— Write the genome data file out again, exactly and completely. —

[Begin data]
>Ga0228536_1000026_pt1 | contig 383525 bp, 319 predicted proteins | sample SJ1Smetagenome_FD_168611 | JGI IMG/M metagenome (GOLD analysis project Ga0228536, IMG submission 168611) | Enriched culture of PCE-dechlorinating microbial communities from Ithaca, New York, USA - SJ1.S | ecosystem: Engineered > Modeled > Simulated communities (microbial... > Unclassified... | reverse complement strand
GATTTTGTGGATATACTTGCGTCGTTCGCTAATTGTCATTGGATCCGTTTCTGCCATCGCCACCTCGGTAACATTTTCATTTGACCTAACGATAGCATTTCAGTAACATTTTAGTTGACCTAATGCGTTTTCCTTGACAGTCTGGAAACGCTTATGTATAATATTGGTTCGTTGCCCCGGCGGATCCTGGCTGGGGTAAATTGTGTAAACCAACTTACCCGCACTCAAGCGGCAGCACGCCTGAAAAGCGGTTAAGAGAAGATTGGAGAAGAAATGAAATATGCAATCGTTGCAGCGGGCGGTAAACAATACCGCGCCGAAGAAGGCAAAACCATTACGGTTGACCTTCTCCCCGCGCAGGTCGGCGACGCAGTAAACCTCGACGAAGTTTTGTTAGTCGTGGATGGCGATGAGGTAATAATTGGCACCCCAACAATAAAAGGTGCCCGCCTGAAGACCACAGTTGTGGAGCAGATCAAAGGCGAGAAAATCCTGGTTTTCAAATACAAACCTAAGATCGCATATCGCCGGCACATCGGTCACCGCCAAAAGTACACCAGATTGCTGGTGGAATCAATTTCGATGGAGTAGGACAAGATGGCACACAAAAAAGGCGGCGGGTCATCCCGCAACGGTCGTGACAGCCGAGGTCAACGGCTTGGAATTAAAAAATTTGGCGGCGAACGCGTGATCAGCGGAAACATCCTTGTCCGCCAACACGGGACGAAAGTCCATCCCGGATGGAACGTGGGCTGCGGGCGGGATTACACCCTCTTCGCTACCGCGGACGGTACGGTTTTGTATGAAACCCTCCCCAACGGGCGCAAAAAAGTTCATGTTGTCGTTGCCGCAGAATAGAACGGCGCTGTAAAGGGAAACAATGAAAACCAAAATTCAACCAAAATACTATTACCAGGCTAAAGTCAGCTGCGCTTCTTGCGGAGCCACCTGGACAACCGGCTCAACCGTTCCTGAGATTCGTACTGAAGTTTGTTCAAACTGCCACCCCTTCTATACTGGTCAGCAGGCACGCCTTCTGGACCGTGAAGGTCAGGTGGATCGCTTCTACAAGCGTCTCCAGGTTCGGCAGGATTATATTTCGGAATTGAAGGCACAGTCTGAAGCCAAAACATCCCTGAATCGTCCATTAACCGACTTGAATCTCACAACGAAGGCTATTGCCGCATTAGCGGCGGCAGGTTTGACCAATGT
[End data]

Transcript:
>Ga0228536_1000026_pt1 | contig 383525 bp, 319 predicted proteins | sample SJ1Smetagenome_FD_168611 | JGI IMG/M metagenome (GOLD analysis project Ga0228536, IMG submission 168611) | Enriched culture of PCE-dechlorinating microbial communities from Ithaca, New York, USA - SJ1.S | ecosystem: Engineered > Modeled > Simulated communities (microbial... > Unclassified... | reverse complement strand
GATTTTGTGGATATACTTGCGTCGTTCGCTAATTGTCATTGGATCCGTTTCTGCCATCGCCACCTCGGTAACATTTTCATTTGACCTAACGATAGCATTTCAGTAACATTTTAGTTGACCTAATGCGTTTTCCTTGACAGTCTGGAAACGCTTATGTATAATATTGGTTCGTTGCCCCGGCGGATCCTGGCTGGGGTAAATTGTGTAAACCAACTTACCCGCACTCAAGCGGCAGCACGCCTGAAAAGCGGTTAAGAGAAGATTGGAGAAGAAATGAAATATGCAATCGTTGCAGCGGGCGGTAAACAATACCGCGCCGAAGAAGGCAAAACCATTACGGTTGACCTTCTCCCCGCGCAGGTCGGCGACGCAGTAAACCTCGACGAAGTTTTGTTAGTCGTGGATGGCGATGAGGTAATAATTGGCACCCCAACAATAAAAGGTGCCCGCCTGAAGACCACAGTTGTGGAGCAGATCAAAGGCGAGAAAATCCTGGTTTTCAAATACAAACCTAAGATCGCATATCGCCGGCACATCGGTCACCGCCAAAAGTACACCAGATTGCTGGTGGAATCAATTTCGATGGAGTAGGACAAGATGGCACACAAAAAAGGCGGCGGGTCATCCCGCAACGGTCGTGACAGCCGAGGTCAACGGCTTGGAATTAAAAAATTTGGCGGCGAACGCGTGATCAGCGGAAACATCCTTGTCCGCCAACACGGGACGAAAGTCCATCCCGGATGGAACGTGGGCTGCGGGCGGGATTACACCCTCTTCGCTACCGCGGACGGTACGGTTTTGTATGAAACCCTCCCCAACGGGCGCAAAAAAGTTCATGTTGTCGTTGCCGCAGAATAGAACGGCGCTGTAAAGGGAAACAATGAAAACCAAAATTCAACCAAAATACTATTACCAGGCTAAAGTCAGCTGCGCTTCTTGCGGAGCCACCTGGACAACCGGCTCAACCGTTCCTGAGATTCGTACTGAAGTTTGTTCAAACTGCCACCCCTTCTATACTGGTCAGCAGGCACGCCTTCTGGACCGTGAAGGTCAGGTGGATCGCTTCTACAAGCGTCTCCAGGTTCGGCAGGATTATATTTCGGAATTGAAGGCACAGTCTGAAGCCAAAACATCCCTGAATCGTCCATTAACCGACTTGAATCTCACAACGAAGGCTATTGCCGCATTAGCGGCGGCAGGTTTGACCAATGT